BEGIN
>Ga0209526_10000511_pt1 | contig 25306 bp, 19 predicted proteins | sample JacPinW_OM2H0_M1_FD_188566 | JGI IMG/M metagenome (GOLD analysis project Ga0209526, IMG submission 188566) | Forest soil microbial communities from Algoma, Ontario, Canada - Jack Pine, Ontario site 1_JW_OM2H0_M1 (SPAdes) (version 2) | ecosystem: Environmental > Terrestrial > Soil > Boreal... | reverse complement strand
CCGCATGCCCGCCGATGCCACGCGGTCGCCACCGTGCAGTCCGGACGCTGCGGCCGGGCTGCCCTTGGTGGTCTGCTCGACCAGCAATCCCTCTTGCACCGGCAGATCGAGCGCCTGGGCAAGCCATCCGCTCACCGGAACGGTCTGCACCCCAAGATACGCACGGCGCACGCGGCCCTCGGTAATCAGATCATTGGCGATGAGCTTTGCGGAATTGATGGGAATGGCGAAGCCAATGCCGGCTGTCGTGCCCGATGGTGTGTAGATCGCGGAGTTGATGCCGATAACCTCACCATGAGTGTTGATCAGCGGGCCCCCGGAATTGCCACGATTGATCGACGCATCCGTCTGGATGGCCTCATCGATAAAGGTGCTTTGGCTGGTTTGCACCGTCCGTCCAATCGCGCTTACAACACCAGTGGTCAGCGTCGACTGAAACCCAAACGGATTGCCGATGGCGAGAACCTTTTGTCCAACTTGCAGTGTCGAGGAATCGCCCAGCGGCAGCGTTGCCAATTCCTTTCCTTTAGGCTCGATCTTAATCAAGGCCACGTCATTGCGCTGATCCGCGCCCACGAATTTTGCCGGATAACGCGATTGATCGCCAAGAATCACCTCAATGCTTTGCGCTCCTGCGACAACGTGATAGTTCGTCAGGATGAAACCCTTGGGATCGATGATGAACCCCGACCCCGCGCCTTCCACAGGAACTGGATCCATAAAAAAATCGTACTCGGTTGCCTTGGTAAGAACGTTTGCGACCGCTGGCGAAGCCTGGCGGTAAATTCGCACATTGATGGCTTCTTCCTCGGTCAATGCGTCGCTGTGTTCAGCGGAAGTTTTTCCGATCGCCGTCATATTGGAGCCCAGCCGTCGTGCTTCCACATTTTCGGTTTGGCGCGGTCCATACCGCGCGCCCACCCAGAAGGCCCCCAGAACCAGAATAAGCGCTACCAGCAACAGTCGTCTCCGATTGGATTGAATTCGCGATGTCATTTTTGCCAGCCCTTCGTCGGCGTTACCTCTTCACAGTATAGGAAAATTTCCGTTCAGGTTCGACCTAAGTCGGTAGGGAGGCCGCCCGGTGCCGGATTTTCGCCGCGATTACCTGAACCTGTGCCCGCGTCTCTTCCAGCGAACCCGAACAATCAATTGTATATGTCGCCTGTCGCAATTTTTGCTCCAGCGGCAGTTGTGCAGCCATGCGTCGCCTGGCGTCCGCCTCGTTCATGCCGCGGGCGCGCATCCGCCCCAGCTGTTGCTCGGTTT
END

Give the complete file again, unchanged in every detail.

>Ga0209526_10000511_pt1 | contig 25306 bp, 19 predicted proteins | sample JacPinW_OM2H0_M1_FD_188566 | JGI IMG/M metagenome (GOLD analysis project Ga0209526, IMG submission 188566) | Forest soil microbial communities from Algoma, Ontario, Canada - Jack Pine, Ontario site 1_JW_OM2H0_M1 (SPAdes) (version 2) | ecosystem: Environmental > Terrestrial > Soil > Boreal... | reverse complement strand
CCGCATGCCCGCCGATGCCACGCGGTCGCCACCGTGCAGTCCGGACGCTGCGGCCGGGCTGCCCTTGGTGGTCTGCTCGACCAGCAATCCCTCTTGCACCGGCAGATCGAGCGCCTGGGCAAGCCATCCGCTCACCGGAACGGTCTGCACCCCAAGATACGCACGGCGCACGCGGCCCTCGGTAATCAGATCATTGGCGATGAGCTTTGCGGAATTGATGGGAATGGCGAAGCCAATGCCGGCTGTCGTGCCCGATGGTGTGTAGATCGCGGAGTTGATGCCGATAACCTCACCATGAGTGTTGATCAGCGGGCCCCCGGAATTGCCACGATTGATCGACGCATCCGTCTGGATGGCCTCATCGATAAAGGTGCTTTGGCTGGTTTGCACCGTCCGTCCAATCGCGCTTACAACACCAGTGGTCAGCGTCGACTGAAACCCAAACGGATTGCCGATGGCGAGAACCTTTTGTCCAACTTGCAGTGTCGAGGAATCGCCCAGCGGCAGCGTTGCCAATTCCTTTCCTTTAGGCTCGATCTTAATCAAGGCCACGTCATTGCGCTGATCCGCGCCCACGAATTTTGCCGGATAACGCGATTGATCGCCAAGAATCACCTCAATGCTTTGCGCTCCTGCGACAACGTGATAGTTCGTCAGGATGAAACCCTTGGGATCGATGATGAACCCCGACCCCGCGCCTTCCACAGGAACTGGATCCATAAAAAAATCGTACTCGGTTGCCTTGGTAAGAACGTTTGCGACCGCTGGCGAAGCCTGGCGGTAAATTCGCACATTGATGGCTTCTTCCTCGGTCAATGCGTCGCTGTGTTCAGCGGAAGTTTTTCCGATCGCCGTCATATTGGAGCCCAGCCGTCGTGCTTCCACATTTTCGGTTTGGCGCGGTCCATACCGCGCGCCCACCCAGAAGGCCCCCAGAACCAGAATAAGCGCTACCAGCAACAGTCGTCTCCGATTGGATTGAATTCGCGATGTCATTTTTGCCAGCCCTTCGTCGGCGTTACCTCTTCACAGTATAGGAAAATTTCCGTTCAGGTTCGACCTAAGTCGGTAGGGAGGCCGCCCGGTGCCGGATTTTCGCCGCGATTACCTGAACCTGTGCCCGCGTCTCTTCCAGCGAACCCGAACAATCAATTGTATATGTCGCCTGTCGCAATTTTTGCTCCAGCGGCAGTTGTGCAGCCATGCGTCGCCTGGCGTCCGCCTCGTTCATGCCGCGGGCGCGCATCCGCCCCAGCTGTTGCTCGGTTT